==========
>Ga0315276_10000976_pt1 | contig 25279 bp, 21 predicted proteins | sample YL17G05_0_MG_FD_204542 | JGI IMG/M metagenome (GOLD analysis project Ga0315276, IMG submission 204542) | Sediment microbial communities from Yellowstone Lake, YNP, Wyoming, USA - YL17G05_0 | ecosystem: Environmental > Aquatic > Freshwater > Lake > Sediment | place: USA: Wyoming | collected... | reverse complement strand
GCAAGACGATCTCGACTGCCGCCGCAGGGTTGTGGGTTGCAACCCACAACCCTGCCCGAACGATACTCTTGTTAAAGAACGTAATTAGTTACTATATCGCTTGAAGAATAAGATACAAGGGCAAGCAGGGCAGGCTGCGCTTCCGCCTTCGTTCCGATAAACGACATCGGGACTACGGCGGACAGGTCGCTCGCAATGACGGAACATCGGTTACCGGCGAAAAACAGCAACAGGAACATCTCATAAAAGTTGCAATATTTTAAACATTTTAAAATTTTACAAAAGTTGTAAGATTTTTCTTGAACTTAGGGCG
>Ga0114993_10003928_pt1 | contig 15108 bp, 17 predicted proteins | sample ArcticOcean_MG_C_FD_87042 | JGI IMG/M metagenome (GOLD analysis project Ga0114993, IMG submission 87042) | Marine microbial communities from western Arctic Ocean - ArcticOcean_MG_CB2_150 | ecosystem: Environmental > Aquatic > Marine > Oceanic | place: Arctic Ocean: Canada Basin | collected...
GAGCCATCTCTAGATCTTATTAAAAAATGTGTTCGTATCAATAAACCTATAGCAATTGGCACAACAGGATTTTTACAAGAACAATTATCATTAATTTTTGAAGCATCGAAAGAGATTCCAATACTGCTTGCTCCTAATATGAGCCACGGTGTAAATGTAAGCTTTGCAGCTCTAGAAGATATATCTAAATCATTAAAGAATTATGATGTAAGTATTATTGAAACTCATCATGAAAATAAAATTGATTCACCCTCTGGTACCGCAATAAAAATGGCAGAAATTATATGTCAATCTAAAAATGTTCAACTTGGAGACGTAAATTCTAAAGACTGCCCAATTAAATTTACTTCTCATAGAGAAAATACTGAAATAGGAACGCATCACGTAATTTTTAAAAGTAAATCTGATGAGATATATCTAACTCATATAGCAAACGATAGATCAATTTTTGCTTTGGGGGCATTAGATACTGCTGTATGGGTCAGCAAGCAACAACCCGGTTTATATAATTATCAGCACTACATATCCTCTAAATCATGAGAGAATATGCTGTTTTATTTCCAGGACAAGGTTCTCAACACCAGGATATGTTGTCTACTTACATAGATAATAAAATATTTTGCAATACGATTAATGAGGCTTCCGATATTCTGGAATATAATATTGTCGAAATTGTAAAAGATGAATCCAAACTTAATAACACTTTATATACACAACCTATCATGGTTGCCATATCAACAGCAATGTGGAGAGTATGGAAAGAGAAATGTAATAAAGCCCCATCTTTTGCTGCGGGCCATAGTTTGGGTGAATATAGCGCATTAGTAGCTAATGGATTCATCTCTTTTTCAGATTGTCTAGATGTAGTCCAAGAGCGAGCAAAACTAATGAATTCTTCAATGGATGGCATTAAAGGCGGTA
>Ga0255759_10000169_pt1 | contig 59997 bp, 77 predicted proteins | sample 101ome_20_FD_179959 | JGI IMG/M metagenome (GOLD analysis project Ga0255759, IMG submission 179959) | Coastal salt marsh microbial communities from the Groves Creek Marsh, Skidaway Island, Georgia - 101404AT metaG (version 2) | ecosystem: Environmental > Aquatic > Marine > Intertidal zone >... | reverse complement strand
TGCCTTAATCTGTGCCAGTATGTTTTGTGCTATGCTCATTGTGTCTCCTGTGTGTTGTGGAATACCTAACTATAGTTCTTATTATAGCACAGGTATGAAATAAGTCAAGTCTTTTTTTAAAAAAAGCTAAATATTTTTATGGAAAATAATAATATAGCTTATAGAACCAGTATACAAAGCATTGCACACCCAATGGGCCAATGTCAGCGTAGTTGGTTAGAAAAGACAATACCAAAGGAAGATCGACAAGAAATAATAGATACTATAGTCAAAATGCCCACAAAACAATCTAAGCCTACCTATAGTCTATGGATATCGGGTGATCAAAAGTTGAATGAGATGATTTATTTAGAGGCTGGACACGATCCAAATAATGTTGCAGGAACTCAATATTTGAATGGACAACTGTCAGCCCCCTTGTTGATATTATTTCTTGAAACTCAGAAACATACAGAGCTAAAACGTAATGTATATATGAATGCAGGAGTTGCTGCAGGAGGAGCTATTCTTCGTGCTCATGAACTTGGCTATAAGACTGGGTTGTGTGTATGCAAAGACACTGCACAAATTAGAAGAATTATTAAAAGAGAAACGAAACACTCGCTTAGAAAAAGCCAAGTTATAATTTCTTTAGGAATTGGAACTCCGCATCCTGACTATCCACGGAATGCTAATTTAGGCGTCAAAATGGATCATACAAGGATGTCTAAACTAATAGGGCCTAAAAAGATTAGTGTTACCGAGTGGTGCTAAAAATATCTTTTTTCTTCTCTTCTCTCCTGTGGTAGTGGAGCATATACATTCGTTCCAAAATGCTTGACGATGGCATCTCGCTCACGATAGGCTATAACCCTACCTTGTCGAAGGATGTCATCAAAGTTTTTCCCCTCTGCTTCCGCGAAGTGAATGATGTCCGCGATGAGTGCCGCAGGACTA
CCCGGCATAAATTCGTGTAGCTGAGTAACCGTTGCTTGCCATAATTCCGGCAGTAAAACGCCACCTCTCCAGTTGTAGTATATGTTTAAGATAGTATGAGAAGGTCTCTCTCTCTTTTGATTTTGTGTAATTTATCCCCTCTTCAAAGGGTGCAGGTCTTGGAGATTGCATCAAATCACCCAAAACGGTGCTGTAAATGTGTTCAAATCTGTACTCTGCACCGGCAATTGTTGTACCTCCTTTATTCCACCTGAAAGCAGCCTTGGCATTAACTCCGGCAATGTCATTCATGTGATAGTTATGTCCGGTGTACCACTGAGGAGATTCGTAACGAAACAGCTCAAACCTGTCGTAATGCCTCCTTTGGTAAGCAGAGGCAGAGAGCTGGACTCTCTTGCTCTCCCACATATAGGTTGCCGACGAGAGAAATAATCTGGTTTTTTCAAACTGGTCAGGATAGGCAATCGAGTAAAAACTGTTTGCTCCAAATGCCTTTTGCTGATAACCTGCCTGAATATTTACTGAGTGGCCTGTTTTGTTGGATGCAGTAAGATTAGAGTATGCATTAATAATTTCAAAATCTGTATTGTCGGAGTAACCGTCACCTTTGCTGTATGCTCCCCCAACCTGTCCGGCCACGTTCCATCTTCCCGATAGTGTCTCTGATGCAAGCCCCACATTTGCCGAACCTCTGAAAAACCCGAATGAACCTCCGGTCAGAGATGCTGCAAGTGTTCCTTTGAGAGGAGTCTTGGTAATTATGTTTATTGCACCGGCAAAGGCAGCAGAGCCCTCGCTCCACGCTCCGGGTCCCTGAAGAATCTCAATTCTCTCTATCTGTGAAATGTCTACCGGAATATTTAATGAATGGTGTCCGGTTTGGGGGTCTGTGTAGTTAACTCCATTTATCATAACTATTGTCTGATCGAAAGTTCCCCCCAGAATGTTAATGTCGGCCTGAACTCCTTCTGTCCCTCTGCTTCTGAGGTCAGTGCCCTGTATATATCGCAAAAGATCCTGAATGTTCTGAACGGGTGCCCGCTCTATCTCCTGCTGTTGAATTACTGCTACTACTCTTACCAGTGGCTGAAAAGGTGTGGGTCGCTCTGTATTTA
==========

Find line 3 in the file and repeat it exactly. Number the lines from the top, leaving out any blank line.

>Ga0114993_10003928_pt1 | contig 15108 bp, 17 predicted proteins | sample ArcticOcean_MG_C_FD_87042 | JGI IMG/M metagenome (GOLD analysis project Ga0114993, IMG submission 87042) | Marine microbial communities from western Arctic Ocean - ArcticOcean_MG_CB2_150 | ecosystem: Environmental > Aquatic > Marine > Oceanic | place: Arctic Ocean: Canada Basin | collected...